The effect of adding cover crops to a rotation but harvesting them as forages varied based on the crop rotation, fertility management, and tillage system. In the corn silage rotations, harvesting cover crops compared to letting residues return to the soil most often led to increases in soil profile C storage. The one exception where soil profile C storage decreased due to harvesting cover crops was in the no-till N-based manure scenario. The relative increase due to harvesting cover crops was greatest in the tilled manure P and tilled manure N scenarios, with 11% increases in each scenario. It is unclear what set of interrelated processes lead to this particular effect within tilled systems, but it points to an important management practice that tillage-based corn silage systems could utilize to increase soil C content. The effect of harvesting cover crops in corn silage-alfalfa rotations was generally rather limited and was not consistently positive or negative across the different scenarios. This may be because in these rotations the presence of cover crops is much more limited (only two out of 6 years) and the major effect of alfalfa in the rotation masks the effect of increased cover crop rooting from the harvested cover crop.
Tillage and Sampling Depth Effects on Soil C
The effect of annual tillage as compared to continuous no-till had pronounced effects on redistribution of soil C throughout the topsoil layers (0-8” depth). In no-till systems, soil C concentration was very strongly stratified. Depending on the level of C inputs to the soil surface from crop residues and manures, the 0-2” soil C concentration was 2 to 5 times greater than in the 4-8” depth segment in no-till scenarios. In tilled systems, the soil C concentration across 0-2”, 2-4” and 4-8” segments was rather uniform due to annual mixing of the soil profile through the tillage operations. In terms of whole soil profile C content, annual tillage increased whole profile C compared to no-till in the corn grain and corn-soy systems in Tioga, Union, and Lebanon County simulations, which are located in Pennsylvania. In these locations, the increase C storage from tillage grew larger as organic matter inputs increased with cover crops and increasing manure rates. This may be because the high rates of crop residues and poultry litter applied to the soil surface in these rotations was saturating the C storage capacity of the 0-2” layer, and C inputs could not be stabilized. In fact, the no-till corn grain and corn-soy rotations had some of the highest soil %C concentrations in the 0-2” layer of all the scenarios.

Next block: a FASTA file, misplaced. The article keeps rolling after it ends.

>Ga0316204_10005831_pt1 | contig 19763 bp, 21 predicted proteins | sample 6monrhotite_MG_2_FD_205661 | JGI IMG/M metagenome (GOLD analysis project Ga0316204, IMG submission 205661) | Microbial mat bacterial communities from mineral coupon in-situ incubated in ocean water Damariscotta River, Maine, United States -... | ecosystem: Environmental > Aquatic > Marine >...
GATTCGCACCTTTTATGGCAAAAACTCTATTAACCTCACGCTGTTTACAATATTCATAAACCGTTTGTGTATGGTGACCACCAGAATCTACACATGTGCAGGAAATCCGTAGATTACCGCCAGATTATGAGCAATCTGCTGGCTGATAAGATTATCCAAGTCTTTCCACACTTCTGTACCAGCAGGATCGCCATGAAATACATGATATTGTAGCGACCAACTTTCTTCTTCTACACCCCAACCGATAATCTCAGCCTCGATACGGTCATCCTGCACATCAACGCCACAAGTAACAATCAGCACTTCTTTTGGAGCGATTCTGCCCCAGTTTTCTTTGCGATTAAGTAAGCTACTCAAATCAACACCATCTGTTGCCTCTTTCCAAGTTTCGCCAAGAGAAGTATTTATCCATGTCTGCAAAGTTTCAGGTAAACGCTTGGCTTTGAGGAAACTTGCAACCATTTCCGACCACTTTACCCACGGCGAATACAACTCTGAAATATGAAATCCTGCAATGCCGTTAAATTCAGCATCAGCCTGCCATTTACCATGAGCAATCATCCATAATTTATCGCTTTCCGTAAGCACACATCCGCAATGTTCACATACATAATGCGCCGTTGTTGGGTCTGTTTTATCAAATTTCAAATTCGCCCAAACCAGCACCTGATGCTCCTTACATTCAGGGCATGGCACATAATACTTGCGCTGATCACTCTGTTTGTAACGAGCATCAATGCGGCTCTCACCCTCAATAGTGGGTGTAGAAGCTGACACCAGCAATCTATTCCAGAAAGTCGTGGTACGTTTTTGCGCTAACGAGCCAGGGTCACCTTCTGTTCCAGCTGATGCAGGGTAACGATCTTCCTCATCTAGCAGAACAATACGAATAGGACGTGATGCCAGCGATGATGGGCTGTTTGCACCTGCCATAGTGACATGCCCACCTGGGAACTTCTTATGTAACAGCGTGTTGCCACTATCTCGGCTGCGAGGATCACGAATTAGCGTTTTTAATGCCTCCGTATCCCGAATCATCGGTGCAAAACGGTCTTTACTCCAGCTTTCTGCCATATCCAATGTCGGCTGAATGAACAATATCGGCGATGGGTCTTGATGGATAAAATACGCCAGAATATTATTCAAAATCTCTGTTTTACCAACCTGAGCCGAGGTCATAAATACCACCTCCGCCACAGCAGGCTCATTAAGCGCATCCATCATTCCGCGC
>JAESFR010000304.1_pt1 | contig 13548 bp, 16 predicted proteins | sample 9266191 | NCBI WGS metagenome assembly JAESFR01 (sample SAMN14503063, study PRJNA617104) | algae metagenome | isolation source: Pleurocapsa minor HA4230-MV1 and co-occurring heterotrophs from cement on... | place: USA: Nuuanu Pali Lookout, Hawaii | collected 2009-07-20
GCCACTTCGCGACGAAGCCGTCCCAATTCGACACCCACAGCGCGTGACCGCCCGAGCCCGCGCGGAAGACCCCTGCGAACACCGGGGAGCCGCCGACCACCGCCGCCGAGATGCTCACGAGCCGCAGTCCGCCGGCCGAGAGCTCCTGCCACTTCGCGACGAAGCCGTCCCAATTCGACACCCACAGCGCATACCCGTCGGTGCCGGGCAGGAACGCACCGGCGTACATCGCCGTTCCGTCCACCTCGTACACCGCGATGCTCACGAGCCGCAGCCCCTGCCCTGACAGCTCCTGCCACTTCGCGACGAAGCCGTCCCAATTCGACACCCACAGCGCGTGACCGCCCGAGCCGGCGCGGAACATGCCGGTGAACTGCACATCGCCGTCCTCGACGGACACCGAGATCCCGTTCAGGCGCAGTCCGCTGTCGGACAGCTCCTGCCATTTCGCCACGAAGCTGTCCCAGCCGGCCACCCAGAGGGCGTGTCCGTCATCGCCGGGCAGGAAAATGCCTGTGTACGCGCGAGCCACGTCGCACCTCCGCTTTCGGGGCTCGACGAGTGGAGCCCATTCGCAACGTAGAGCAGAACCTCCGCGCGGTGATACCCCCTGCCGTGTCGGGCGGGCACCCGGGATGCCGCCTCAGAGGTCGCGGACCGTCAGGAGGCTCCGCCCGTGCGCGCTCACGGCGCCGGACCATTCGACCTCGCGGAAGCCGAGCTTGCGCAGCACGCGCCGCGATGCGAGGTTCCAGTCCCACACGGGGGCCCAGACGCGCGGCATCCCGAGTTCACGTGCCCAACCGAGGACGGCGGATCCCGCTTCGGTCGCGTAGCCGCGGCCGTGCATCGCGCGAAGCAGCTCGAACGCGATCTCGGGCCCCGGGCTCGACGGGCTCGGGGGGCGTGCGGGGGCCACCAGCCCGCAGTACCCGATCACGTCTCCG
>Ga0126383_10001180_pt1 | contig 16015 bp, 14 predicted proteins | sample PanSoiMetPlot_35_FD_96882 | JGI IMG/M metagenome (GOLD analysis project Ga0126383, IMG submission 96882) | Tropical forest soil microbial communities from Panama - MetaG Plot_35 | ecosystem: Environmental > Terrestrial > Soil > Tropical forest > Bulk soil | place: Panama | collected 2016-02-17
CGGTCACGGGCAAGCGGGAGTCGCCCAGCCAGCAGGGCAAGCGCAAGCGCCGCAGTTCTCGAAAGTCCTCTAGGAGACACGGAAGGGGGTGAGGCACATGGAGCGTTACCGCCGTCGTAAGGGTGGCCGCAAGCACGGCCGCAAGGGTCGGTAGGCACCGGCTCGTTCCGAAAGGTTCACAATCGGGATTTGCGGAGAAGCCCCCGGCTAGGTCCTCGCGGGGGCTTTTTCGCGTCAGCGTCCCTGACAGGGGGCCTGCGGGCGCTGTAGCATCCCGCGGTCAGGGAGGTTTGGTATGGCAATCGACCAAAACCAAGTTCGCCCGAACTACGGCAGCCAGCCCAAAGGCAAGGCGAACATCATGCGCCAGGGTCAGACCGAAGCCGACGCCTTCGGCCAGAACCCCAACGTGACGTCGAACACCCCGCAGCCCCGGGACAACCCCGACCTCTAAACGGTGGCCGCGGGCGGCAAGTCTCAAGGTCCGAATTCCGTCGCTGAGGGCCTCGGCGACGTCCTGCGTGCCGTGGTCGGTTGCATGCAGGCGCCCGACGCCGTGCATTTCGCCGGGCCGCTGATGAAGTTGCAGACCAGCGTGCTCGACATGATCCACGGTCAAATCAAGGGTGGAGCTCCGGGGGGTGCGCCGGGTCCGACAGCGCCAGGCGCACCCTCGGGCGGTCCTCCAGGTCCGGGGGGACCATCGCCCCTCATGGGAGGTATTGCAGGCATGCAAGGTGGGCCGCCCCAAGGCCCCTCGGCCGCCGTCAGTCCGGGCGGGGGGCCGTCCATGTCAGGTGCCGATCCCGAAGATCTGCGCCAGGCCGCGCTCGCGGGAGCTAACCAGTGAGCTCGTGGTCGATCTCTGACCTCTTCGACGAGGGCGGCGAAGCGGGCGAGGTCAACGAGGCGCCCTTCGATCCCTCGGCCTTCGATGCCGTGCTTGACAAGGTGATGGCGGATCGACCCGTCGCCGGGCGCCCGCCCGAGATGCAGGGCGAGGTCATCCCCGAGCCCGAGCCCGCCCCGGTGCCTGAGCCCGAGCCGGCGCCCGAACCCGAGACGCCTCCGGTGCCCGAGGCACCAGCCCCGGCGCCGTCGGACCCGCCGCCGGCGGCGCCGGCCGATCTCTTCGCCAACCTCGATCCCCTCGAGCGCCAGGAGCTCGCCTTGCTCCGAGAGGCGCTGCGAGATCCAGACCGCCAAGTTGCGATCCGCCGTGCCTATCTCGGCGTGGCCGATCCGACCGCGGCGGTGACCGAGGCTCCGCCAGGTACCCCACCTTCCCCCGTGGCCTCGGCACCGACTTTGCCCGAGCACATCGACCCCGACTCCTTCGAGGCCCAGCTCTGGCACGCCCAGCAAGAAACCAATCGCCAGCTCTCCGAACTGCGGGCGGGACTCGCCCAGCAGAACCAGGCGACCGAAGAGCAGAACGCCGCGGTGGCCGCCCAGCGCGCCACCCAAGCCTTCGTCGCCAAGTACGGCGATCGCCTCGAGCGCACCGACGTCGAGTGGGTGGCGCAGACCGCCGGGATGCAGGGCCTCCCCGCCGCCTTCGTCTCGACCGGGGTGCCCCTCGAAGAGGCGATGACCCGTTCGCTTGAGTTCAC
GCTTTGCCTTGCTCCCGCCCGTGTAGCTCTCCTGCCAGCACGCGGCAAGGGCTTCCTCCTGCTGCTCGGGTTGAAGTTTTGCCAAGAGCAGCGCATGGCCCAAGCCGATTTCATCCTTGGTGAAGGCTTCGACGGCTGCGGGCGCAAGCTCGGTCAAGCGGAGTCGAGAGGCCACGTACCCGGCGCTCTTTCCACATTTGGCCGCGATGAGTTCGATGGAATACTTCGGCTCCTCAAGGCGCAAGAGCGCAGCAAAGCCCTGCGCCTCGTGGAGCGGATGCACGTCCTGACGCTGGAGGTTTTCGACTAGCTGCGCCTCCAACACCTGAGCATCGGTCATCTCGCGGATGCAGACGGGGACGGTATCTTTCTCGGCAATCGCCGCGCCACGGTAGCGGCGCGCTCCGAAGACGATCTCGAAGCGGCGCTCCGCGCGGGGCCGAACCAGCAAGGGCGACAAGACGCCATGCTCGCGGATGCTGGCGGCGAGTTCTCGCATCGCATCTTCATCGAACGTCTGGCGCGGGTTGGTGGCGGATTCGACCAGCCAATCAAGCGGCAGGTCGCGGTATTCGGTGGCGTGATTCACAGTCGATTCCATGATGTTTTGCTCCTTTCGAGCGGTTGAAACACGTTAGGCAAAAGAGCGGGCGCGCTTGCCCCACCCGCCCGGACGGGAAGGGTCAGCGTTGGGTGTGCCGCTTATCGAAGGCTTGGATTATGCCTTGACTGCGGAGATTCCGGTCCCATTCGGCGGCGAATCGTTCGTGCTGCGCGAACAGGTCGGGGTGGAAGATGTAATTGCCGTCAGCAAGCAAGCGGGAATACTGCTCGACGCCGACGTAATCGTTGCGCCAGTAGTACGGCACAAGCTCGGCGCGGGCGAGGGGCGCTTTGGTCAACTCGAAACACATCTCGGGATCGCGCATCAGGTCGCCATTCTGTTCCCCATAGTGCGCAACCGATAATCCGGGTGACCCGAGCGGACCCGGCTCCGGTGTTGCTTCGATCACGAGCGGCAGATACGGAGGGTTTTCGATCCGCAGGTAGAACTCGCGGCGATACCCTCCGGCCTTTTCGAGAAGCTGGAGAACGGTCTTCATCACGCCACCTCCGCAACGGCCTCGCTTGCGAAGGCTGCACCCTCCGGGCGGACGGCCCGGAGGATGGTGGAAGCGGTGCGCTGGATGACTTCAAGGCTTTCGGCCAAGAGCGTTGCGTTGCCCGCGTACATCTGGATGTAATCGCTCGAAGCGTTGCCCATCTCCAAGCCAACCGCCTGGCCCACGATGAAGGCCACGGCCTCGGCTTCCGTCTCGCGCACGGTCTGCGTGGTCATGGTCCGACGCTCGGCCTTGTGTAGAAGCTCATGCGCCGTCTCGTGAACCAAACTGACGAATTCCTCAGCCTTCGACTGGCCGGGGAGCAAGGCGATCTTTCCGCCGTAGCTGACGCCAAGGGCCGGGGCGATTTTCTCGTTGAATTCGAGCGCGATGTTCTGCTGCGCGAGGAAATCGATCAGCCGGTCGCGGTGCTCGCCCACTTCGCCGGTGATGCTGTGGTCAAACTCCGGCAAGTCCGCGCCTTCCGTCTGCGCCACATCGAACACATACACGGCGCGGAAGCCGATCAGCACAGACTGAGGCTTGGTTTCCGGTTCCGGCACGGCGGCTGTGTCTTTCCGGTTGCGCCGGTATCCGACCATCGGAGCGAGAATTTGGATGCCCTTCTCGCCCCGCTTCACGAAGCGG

The only forage rotation to have greater soil profile C under tillage was the corn silage-harvested cover crop rotation when manure was used at P- or N-based rates, and this only occurred in Tioga, Union, and Lebanon County sites, in Pennsylvania. The harvested cover crop in this rotation adds an additional nutrient demand compared to the forage rotations where cover crops are not harvested, and this rotation also has a greater need for manure additions than the alfalfa-corn silage rotations due to annual cropping with corn and cover crops and no legume credits. The fact that this rotation had greater soil profile C storage in the tillage management when manure was added supports the concept that rotations with high organic matter inputs at the soil surface may experience C saturation in no-till management, limiting C sequestration potential.